Talk to your doctor if you breastfeed your baby.

For seniors

Older adults may process drugs more slowly. A normal adult dose may cause levels of this drug to be higher than normal in your body. If you’re a senior, you may need a lower dose or a different schedule.

For children

This medicine hasn’t been studied in children younger than 18 years, but it’s been used in children.

Allergies

Hydralazine can cause a severe allergic reaction. Symptoms include:

  • trouble breathing
  • swelling of your throat or tongue
  • hives

Don’t take this drug again if you’ve ever had an allergic reaction to it before. Taking it again could be fatal (cause death).

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How to Take hydralazine (Dosage)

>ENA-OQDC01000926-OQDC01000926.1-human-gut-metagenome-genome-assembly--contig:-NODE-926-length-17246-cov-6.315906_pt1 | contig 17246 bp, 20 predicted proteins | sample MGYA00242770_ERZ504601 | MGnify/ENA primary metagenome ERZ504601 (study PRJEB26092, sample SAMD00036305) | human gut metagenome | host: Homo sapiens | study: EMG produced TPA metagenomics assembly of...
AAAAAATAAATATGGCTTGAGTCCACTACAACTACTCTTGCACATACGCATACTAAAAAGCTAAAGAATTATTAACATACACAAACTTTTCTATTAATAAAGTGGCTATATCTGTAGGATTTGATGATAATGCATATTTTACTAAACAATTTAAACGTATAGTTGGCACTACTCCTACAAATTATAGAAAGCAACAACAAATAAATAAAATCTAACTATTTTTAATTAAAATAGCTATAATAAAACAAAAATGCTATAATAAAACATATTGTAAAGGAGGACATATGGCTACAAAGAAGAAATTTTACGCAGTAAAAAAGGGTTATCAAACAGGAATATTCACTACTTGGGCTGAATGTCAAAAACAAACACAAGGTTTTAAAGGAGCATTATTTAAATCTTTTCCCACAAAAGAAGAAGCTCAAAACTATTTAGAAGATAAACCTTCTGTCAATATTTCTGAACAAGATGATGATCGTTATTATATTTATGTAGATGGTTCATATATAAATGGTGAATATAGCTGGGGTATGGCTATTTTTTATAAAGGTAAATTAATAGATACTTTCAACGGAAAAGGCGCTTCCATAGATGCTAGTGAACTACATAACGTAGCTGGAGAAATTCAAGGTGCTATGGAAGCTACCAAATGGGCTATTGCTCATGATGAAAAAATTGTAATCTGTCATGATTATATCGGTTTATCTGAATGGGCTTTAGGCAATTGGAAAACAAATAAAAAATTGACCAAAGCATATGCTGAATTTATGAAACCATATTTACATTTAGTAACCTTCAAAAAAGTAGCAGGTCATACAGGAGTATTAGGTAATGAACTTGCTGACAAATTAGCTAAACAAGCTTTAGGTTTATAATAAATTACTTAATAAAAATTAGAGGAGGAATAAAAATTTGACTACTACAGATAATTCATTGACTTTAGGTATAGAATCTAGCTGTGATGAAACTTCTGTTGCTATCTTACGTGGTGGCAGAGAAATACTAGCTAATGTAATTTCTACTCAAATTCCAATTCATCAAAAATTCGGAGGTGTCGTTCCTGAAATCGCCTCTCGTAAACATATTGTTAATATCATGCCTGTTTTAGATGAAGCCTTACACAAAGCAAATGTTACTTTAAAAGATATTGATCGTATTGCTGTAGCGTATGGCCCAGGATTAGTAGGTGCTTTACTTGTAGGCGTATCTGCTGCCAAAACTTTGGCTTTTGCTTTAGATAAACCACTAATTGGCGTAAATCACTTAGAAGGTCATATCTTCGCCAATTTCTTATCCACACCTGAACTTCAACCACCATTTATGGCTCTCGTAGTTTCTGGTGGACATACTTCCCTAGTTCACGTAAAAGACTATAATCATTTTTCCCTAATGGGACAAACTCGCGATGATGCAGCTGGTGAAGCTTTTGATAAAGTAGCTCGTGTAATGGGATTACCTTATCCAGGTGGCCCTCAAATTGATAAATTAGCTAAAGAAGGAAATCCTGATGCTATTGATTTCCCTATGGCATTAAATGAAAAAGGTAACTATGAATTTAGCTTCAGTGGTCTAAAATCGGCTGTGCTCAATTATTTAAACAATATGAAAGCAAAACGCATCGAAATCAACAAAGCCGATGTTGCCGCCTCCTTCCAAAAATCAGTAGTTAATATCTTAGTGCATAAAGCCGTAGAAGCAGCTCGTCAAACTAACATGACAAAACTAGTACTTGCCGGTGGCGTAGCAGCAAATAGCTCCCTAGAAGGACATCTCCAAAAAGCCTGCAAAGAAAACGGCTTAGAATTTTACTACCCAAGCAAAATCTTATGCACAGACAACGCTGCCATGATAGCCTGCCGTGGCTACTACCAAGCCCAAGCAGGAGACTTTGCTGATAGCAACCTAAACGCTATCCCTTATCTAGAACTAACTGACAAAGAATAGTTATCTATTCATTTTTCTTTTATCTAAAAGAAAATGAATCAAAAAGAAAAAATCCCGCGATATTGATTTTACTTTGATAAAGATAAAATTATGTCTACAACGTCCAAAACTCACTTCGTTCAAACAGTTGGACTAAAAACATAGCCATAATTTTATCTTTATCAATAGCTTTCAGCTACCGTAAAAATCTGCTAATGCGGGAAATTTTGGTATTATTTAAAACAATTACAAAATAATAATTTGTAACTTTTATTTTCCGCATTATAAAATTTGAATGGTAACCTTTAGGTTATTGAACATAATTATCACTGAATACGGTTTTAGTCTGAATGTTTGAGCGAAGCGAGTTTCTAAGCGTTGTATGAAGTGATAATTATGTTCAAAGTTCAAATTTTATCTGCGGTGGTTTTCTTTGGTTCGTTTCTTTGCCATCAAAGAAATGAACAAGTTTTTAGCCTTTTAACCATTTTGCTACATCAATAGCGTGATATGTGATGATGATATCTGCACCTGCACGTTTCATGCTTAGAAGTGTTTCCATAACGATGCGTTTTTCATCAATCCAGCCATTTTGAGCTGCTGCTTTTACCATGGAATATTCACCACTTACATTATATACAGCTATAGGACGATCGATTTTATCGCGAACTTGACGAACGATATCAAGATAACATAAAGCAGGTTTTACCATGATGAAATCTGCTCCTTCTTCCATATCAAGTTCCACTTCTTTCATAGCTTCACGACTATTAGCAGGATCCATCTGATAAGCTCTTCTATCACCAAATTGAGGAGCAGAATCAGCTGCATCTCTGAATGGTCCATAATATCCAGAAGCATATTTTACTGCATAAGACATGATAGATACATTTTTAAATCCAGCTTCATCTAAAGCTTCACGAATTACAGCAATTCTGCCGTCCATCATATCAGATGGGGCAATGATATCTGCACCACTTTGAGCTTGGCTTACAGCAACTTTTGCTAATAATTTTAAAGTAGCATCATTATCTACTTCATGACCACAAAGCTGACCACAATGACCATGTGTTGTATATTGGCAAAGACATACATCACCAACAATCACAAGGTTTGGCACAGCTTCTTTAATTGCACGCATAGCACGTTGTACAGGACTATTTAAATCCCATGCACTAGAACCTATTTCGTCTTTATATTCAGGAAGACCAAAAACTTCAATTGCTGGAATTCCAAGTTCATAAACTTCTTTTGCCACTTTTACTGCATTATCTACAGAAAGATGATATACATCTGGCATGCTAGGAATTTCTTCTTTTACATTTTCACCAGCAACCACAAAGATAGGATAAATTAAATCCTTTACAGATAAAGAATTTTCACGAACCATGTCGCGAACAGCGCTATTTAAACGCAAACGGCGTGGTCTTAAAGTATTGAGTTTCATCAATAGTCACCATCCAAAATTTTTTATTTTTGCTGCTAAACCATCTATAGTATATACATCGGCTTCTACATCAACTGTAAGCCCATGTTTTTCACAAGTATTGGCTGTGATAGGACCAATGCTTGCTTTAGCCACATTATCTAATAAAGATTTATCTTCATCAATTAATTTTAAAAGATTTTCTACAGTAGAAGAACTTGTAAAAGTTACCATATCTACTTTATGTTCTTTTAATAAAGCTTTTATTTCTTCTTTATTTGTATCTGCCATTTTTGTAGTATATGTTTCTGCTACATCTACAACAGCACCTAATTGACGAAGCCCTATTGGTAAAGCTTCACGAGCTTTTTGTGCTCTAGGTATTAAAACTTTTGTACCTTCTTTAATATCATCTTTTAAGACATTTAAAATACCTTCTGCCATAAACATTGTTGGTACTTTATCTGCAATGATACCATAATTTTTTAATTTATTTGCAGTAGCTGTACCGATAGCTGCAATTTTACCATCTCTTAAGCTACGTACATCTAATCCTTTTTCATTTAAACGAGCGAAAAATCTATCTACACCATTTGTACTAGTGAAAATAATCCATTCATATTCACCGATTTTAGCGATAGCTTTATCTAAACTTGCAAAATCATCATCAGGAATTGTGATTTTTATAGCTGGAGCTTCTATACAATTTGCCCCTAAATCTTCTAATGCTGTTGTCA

Oral tablet

All possible dosages and forms may not be included here. Your dose, form, and how often you take it will depend on:

  • your age
  • the condition being treated
  • how severe your condition is
  • other medical conditions you have
  • how you react to the first dose

What are you taking this medication for?

High blood pressure (hypertension)
Form: Oral tablet
Strengths: 10 mg, 25 mg, 50 mg, and 100 mg
Adult dosage (ages 18–64 years)
  • starting dose: 10 mg taken by mouth 4 times per day for 2–4 days
  • dose adjustments: Your doctor may slowly increase your dose up to 50 mg taken 4 times per day.
Child dosage (ages 1–17 years)
  • This medicine hasn’t been studied in clinical trials for children younger than 18 years, but it has been used in children.
  • starting dose: 0.75 mg per kg of body weight per day taken by mouth in four divided doses